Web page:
If I go in all the way, like so, so now we are watching to make sure this one is completely cropped up, or actually what it could do is even go about like this, knowing that this is going to get eaten out by the border, that would probably be okay as well. I know that for my final version, what I actually did was crop it somewhere right around there, and maybe I should have gone in a little bit farther. Hindsight is always 20/20 on something like this, but this about how I cropped it on the original one. We can actually go back and see that here. We can see there is the one how it was it was cropped, so I guess it was a little tighter. So, I think for the final one, it was cropped somewhere right around there.
So, this is the original image that was actually converted. Here we haven't done the levels adjustment yet; we will come to that later, and you see how it was cropped. And so there's the final one that was scaled; you can see a little bit hanging off on there, but then, of course, that gets eaten away by the border. So, again, cropping this in, just making it look a little bit more balanced; a little bit balanced, a little bit cleaner, and we can apply that. Now, the next one is this shot in Halong Bay. This one is a little bit trickier. So here, again, we have a not straight horizon, and this time at least to have a good excuse: I was standing on a moving boat, so that's why this horizon line isn't perfect.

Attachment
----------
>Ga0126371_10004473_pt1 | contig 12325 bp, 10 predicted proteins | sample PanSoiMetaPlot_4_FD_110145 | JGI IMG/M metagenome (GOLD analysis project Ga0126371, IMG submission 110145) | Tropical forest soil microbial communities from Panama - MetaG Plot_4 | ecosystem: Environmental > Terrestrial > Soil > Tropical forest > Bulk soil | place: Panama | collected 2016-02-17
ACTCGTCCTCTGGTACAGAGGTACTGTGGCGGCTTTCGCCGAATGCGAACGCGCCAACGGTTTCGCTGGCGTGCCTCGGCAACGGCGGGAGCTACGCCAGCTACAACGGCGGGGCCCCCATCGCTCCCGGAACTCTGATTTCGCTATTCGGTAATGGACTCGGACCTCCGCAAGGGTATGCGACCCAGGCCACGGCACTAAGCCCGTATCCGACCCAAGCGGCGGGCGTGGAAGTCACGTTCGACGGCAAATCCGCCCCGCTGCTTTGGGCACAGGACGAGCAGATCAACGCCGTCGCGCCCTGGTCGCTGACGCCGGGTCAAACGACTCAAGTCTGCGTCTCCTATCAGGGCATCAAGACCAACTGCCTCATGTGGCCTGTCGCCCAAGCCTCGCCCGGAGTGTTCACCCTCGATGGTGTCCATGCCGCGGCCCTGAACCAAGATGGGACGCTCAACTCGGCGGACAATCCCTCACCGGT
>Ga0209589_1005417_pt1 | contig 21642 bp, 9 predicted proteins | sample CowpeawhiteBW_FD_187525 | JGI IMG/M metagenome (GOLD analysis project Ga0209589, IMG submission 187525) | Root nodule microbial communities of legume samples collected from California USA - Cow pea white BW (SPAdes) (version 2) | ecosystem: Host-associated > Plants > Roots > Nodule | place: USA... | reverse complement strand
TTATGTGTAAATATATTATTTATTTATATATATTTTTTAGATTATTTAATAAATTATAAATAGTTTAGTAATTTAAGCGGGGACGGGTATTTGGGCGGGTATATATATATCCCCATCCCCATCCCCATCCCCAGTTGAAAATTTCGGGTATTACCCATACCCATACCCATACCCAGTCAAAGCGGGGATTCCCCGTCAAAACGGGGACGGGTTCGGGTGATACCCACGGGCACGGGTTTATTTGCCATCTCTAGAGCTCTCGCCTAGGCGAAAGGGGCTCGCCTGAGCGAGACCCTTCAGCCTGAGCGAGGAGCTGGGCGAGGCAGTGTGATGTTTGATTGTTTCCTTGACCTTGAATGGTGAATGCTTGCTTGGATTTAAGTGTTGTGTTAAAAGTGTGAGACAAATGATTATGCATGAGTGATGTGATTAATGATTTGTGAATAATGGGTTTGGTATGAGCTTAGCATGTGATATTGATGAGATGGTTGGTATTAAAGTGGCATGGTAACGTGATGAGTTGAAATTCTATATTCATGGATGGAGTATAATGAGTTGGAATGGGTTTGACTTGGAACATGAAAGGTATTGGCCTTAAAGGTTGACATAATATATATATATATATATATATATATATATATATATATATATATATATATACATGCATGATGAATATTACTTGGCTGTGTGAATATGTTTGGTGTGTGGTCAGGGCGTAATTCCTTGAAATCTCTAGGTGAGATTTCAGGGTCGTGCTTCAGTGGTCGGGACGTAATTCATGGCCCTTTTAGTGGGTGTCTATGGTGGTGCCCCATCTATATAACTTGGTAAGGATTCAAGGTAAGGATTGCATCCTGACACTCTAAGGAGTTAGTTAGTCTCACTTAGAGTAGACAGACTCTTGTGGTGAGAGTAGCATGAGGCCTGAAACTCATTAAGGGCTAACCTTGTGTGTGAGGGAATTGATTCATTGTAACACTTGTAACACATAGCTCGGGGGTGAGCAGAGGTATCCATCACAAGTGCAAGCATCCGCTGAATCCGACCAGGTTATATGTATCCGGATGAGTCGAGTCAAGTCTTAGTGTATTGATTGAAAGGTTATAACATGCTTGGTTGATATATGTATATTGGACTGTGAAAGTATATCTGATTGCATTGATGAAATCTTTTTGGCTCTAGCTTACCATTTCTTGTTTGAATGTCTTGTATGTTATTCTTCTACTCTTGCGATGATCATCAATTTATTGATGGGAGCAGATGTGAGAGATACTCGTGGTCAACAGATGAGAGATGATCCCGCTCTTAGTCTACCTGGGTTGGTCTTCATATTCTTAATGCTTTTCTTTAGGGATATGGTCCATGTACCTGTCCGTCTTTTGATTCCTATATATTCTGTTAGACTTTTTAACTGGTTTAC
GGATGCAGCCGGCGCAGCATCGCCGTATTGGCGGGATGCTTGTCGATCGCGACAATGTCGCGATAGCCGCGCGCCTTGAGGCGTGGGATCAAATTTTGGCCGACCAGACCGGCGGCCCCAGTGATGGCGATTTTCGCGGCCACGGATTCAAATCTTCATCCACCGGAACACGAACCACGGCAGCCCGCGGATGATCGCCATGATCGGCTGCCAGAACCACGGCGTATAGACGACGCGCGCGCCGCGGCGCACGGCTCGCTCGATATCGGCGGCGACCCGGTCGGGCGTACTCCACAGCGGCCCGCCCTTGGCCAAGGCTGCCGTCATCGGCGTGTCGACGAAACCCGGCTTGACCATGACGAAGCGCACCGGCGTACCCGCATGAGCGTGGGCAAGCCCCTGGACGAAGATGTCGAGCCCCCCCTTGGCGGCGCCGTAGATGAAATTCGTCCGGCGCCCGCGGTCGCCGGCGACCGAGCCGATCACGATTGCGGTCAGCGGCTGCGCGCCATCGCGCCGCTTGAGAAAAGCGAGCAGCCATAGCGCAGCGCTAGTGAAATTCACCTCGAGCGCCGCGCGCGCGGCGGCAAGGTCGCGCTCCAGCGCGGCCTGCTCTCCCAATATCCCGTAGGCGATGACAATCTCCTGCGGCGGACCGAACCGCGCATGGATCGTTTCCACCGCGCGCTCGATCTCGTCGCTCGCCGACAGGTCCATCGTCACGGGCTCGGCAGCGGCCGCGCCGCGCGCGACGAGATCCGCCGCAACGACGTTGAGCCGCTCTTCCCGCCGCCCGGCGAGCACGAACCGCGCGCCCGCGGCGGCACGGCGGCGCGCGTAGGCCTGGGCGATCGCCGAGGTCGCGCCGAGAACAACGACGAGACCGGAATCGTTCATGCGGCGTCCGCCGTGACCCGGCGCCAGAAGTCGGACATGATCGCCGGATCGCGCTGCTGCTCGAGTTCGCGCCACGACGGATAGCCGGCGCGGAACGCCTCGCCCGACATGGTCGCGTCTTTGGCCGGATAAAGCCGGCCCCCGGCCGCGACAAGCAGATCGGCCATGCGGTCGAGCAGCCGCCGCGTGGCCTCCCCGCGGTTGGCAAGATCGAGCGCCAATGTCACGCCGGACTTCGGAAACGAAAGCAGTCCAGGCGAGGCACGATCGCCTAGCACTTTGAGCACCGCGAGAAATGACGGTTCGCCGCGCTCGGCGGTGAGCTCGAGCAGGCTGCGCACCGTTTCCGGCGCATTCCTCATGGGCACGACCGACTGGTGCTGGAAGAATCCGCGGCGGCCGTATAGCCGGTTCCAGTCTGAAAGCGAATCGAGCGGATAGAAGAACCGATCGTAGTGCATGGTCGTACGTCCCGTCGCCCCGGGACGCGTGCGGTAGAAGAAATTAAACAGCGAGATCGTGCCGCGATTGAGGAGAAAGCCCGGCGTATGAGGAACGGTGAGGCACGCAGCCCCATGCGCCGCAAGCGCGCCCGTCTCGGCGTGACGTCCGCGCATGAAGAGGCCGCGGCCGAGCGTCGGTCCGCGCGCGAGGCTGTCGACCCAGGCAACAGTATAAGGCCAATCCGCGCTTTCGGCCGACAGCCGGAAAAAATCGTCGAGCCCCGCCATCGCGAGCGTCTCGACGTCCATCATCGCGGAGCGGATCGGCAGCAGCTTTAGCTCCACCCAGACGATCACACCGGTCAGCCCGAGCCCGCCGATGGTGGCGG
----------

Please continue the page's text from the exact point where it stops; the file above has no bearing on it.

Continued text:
Once again, we'll start with the Straighten tool; just grab that, and click and drag on there to straighten the image out. Now, as I had pointed out earlier, one of the things that can happen when you're straightening is you can end up losing a part of your image. If you were shooting very close to the edge, very tightly cropped, as I did here, but didn't manage to get the horizon actually straight on. So, that's something I have to watch out for. Fortunately, in here, if I am looking at the horizon lines, I am looking at the water line down here, I can get that nicely straightened out, and fortunately, I'm not cutting this off. And by the way, if you are using with using the Lightroom, there is a really nice feature in there where you can simply click and drag across the line, the horizon line, and it straightens it up for you perfectly, which is quite clever.